The United States Could End the War in Yemen If It Wanted To
Instead, the Trump administration is allowing Saudi Arabia’s rivalry with Iran to dictate its policy in the region.
In his speech to the United Nations General Assembly this week, President Donald Trump signaled to Saudi Arabia that he would avoid criticizing its destabilizing actions in the Middle East. Instead, he blamed only Iran, the kingdom’s regional rival, for funding “havoc and slaughter.” Trump praised Saudi Arabia and the United Arab Emirates (UAE) for pledging billions in aid and “pursuing multiple avenues to ending Yemen’s horrible, horrific civil war.” He failed to mention that Yemen’s current conflict escalated dramatically in early 2015, when Saudi Arabia led a coalition of Arab countries to intervene in the war.
That war has long since devolved into a humanitarian catastrophe. The United Nations stopped counting its civilian death toll two years ago, when it hit 10,000. An independent estimate by the Armed Conflict Location and Event Data Project, which tracks conflicts worldwide, found that nearly 50,000 people, including combatants, died between January 2016 and July 2018. The war has also left more than 22 million people—75 percent of the population of Yemen, already one of the poorest countries in the world—in need of humanitarian aid.
As public anger over America’s role in the Saudi-led war against the Houthi rebels in Yemen has grown, Congress has slowly tried to exert pressure on America’s longtime allies to reduce civilian casualties. Last month, a bipartisan group of lawmakers included a provision in the defense-spending bill requiring the Trump administration to certify that Saudi Arabia and the UAE are taking “demonstrable actions” to avoid harming civilians and making a “good faith” effort to reach a political settlement to end the war. Congress required the administration to make this certification a prerequisite for the Pentagon to continue providing military assistance to the coalition. This assistance, much of which began under the Obama administration, includes the mid-air refueling of Saudi and Emirati jets, intelligence assistance, and billions of dollars worth of missiles, bombs, and spare parts for the Saudi air force.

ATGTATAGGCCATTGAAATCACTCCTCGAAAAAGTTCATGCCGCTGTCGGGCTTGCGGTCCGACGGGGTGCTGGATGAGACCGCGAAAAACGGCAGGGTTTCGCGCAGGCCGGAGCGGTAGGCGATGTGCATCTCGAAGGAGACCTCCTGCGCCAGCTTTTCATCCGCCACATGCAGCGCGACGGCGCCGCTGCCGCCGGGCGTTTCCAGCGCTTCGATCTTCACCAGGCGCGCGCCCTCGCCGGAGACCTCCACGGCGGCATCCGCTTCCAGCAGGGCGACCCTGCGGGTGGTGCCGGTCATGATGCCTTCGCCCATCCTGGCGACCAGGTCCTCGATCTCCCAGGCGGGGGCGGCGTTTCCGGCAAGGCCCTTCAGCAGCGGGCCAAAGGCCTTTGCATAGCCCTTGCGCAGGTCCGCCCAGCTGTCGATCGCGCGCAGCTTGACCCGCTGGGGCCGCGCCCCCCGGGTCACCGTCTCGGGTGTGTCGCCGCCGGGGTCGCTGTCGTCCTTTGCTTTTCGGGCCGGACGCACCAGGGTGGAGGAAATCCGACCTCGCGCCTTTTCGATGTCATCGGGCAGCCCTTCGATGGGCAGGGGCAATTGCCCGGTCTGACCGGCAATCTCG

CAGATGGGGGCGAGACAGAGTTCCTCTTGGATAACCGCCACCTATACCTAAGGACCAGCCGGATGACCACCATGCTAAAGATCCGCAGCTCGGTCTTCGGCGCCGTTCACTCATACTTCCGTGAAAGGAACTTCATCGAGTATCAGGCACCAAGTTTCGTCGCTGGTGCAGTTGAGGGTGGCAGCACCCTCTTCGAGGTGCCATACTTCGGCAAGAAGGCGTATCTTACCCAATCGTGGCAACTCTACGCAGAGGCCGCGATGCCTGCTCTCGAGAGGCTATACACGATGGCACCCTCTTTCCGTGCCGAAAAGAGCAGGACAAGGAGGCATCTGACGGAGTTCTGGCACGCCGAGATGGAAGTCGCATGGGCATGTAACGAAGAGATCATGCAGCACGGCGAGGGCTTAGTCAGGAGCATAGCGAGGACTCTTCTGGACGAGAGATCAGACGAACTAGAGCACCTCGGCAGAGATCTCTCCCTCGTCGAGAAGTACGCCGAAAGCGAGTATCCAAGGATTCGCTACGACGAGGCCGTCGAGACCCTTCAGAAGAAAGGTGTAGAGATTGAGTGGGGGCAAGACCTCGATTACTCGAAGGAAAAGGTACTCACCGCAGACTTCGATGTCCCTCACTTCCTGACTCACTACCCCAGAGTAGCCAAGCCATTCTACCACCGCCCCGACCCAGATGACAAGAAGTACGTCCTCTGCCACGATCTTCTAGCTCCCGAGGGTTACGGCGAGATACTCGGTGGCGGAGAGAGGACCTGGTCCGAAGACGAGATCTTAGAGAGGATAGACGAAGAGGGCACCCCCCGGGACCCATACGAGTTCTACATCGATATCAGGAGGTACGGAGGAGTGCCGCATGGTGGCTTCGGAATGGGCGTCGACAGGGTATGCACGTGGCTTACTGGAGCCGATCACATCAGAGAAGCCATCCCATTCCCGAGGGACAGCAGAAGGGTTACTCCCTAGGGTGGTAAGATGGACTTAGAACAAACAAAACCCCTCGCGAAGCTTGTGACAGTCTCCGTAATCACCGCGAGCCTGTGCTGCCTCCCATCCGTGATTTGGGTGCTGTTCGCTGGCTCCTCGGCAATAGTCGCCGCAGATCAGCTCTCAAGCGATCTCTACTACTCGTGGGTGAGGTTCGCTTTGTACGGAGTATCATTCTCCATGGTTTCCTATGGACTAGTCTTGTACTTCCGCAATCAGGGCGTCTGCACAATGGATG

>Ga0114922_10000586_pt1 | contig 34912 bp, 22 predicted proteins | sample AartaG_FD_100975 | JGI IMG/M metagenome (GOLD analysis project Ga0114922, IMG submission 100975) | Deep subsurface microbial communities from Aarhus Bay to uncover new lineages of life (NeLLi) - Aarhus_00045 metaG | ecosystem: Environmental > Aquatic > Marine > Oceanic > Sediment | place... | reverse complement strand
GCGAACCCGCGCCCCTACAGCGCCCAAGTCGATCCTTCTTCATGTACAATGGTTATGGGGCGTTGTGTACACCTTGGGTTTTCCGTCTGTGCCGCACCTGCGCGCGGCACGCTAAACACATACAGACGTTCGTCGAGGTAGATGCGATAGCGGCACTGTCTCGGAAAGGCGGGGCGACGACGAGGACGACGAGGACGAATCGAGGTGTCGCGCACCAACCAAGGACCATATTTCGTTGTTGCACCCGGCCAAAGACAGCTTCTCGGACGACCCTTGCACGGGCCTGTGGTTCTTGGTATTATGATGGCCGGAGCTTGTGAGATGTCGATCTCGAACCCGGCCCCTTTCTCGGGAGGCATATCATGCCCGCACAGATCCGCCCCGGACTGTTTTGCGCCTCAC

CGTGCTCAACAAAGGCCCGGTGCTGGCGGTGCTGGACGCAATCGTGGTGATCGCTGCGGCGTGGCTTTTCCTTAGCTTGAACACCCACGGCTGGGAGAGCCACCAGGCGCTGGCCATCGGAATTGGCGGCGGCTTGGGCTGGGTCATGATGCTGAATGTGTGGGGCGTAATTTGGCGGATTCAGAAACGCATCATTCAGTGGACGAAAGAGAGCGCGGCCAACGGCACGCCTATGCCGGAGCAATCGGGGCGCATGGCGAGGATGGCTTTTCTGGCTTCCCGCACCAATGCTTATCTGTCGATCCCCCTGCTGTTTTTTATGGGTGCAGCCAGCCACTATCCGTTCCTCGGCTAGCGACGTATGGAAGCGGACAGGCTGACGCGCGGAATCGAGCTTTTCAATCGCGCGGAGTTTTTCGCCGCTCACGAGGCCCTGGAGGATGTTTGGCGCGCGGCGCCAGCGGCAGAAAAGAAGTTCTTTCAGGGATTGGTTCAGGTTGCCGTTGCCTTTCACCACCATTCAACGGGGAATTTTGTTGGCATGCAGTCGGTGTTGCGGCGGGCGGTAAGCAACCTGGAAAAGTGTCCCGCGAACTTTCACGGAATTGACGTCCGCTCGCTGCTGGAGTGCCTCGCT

On September 12, Secretary of State Mike Pompeo assured Congress that the coalition was trying to minimize civilian casualties and enable deliveries of humanitarian aid to Yemen. Yet his claim contradicted virtually every other independent assessment of the war, including a recent report by a group of United Nations experts and several Human Rights Watch investigations that alleged the coalition had committed war crimes. Meanwhile, in a memo Pompeo sent to Congress, he noted another reason for continued U.S. support for the coalition: containing Iran and its influence on the Houthis.
Like the Saudis and Emiratis, the Trump administration sees in the Houthis the same sort of threat as other Iranian-backed groups such as Hezbollah, which has sent thousands of fighters to help Bashar al-Assad’s regime in Syria. In late August, the U.S. Mission to the United Nations tweeted a photo that had circulated in the Arab press of a meeting in Beirut between the Hezbollah leader Hassan Nasrallah and Houthi officials. U.S. officials claimed it showed “the nature of the regional terrorist threat,” and added: “Iranian proxies in Lebanon & Yemen pose major dangers to peace & stability in the entire Middle East.” But beyond recent missile attacks on Saudi Arabia—in retaliation for Saudi air strikes—the Houthis have displayed little regional ambition. Ironically, as the war drags on, the Houthis will grow more dependent on support from Iran and its allies.
By accepting the coalition’s cosmetic attempts to minimize civilian casualties, the Trump administration is signaling to Saudi and Emirati leaders its apparent belief that a clear military victory in Yemen remains possible. And as long as the coalition believes it can crush the Houthis, there’s little incentive for it to negotiate. Trump, then, has bought into Saudi Arabia’s zero-sum calculation: that a military win in Yemen for the kingdom and its allies would be a defeat for Iran, while a negotiated settlement with the Houthis would be a victory for Tehran. Blinded by its obsession with Iran, the Trump administration is perpetuating an unwinnable war and undermining the likelihood of a political settlement.
This current phase of the conflict in Yemen began in September 2014, when the Houthis, a group of Shia rebels allied with Yemen’s ousted dictator Ali Abdullah Saleh, forced most of President Abdu Rabbu Mansour Hadi’s government to flee to Saudi Arabia, and threatened to take over much of the country. In 2015, the Saudi-led coalition went to war in Yemen to restore Hadi to power and roll back the Houthis. Since then, despite thousands of air strikes and an air and naval blockade at a cost of some $5 to $6 billion a month for Riyadh, the Saudi-led alliance failed to dislodge the Houthis from the capital, Sanaa.